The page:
In the first half of this two-part series, Ryan Devereaux tells the story of how a lime grower in southern Mexico launched an armed rebellion against a powerful cartel, which had infiltrated every aspect of life in the local towns and cities. Fed up with the cartel’s chokehold and the government’s failure to address the growing violence, this single call to action sparked many neighbouring municipalities in the region to do the same. Read on to part two to find out how the shift in political power in Mexico impacted the fate of these makeshift militias.
“There’s an old saying that if you kill a doctor you kill 100 people.” The death of one of Aleppo’s most skilled pediatricians sparked international outrage and grief, writes BuzzFeed News’ Borzou Daragahi. And yet, it made doctors in the city more determined to work, despite deplorable condition and amid mounting reports that pro-government and Russian airstrikes were targeting hospitals.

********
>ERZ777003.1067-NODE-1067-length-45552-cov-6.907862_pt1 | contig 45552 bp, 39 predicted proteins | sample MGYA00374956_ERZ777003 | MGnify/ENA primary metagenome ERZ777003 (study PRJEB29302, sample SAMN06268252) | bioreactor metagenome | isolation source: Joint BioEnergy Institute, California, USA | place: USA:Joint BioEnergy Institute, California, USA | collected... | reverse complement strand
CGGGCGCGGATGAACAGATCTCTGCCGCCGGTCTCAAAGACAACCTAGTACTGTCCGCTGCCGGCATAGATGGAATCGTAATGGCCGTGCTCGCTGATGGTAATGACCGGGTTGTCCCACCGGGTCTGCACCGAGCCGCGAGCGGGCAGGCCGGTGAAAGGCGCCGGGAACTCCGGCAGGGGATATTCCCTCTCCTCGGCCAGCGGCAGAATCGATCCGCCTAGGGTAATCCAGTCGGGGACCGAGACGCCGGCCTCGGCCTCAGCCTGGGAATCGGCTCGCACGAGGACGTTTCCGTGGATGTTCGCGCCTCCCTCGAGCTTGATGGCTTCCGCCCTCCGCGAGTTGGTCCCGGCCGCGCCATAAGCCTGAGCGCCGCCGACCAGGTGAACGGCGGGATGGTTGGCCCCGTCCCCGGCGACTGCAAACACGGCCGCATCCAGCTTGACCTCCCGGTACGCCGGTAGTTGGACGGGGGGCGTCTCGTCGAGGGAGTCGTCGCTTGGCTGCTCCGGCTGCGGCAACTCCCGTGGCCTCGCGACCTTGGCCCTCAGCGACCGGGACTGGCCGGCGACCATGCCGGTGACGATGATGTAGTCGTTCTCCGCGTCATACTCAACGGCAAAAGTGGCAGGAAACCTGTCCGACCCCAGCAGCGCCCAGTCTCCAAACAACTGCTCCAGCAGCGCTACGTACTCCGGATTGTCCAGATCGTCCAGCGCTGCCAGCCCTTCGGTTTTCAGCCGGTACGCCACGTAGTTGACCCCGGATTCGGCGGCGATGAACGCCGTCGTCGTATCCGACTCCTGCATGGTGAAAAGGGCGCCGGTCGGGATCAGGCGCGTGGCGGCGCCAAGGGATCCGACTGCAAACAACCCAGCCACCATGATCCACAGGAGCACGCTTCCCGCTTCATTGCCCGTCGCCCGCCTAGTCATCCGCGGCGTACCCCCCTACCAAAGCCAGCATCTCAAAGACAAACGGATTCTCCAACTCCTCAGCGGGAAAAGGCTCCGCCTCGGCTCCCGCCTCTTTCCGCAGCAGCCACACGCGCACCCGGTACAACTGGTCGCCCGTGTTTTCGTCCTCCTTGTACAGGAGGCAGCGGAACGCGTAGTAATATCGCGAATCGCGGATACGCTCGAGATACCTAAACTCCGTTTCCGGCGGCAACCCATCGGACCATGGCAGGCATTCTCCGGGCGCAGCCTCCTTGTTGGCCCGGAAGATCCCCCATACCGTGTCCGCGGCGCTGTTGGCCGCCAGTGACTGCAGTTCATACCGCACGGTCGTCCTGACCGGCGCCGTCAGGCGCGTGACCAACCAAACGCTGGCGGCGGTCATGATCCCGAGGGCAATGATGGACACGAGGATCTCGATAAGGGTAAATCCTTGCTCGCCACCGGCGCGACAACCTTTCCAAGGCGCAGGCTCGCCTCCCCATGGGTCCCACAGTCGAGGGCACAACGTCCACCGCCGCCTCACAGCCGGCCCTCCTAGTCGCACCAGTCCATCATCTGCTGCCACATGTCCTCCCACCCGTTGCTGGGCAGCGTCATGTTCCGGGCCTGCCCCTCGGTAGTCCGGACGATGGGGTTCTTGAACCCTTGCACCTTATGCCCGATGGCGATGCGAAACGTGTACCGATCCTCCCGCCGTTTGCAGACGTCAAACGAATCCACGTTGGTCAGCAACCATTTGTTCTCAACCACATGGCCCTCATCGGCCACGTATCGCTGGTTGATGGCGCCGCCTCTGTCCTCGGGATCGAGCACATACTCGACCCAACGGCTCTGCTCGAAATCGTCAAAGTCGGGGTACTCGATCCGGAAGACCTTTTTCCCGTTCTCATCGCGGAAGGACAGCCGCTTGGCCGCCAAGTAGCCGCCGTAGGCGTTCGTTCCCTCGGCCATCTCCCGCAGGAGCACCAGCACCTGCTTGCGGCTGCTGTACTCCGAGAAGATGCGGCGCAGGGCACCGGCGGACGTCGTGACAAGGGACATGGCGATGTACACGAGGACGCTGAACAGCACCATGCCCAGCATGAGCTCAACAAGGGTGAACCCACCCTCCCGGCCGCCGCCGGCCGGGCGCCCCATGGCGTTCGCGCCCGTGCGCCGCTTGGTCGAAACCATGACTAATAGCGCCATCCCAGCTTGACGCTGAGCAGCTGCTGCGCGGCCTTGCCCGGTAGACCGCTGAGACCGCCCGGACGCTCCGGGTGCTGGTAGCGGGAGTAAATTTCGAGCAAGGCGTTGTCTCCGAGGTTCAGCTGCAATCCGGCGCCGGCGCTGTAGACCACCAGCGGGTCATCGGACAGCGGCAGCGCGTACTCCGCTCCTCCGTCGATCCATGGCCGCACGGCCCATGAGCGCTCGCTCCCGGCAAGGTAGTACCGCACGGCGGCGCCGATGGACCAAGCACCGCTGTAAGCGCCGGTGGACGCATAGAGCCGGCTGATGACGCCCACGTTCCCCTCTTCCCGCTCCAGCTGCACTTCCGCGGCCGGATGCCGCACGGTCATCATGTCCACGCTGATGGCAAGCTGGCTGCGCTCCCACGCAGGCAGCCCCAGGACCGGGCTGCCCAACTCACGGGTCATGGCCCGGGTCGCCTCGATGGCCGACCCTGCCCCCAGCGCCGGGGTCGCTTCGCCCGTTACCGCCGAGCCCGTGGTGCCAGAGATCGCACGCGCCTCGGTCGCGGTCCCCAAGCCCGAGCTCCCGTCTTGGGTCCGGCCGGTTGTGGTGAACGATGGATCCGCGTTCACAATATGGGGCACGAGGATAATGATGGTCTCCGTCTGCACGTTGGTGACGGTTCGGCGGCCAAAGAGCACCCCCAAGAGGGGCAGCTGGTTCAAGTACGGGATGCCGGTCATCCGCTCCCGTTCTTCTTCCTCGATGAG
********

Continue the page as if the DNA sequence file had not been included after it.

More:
The Washington Post
Washington Post reporter Chico Harlan follows Dumano Aristide, a 29-year-old Haitian, who decided to make the treacherous trip from Brazil to the U.S. after being laid off from his job. Like thousands of other migrants this year, largely from Haiti and Africa, he trekked across numerous countries in hopes of finding salvation in America, just as political tides turned against him.
The New Yorker
The New Yorker’s Jane Mayer profiles Tony Schwartz, who had ghostwritten President-elect Donald Trump’s 1987 breakthrough memoir, “The Art of the Deal.” Mayer walks readers through the whole ordeal – how Schwartz came to agree to the job, the many hours he spent with Trump, and his current feelings of regret about the project. Schwartz colourfully spills his “deep remorse” for his part in bolstering Trump’s global image, something that probably contributed to his recent election victory. This feature offers insight into the man who will now assume the Oval Office (from one person’s account, mind you).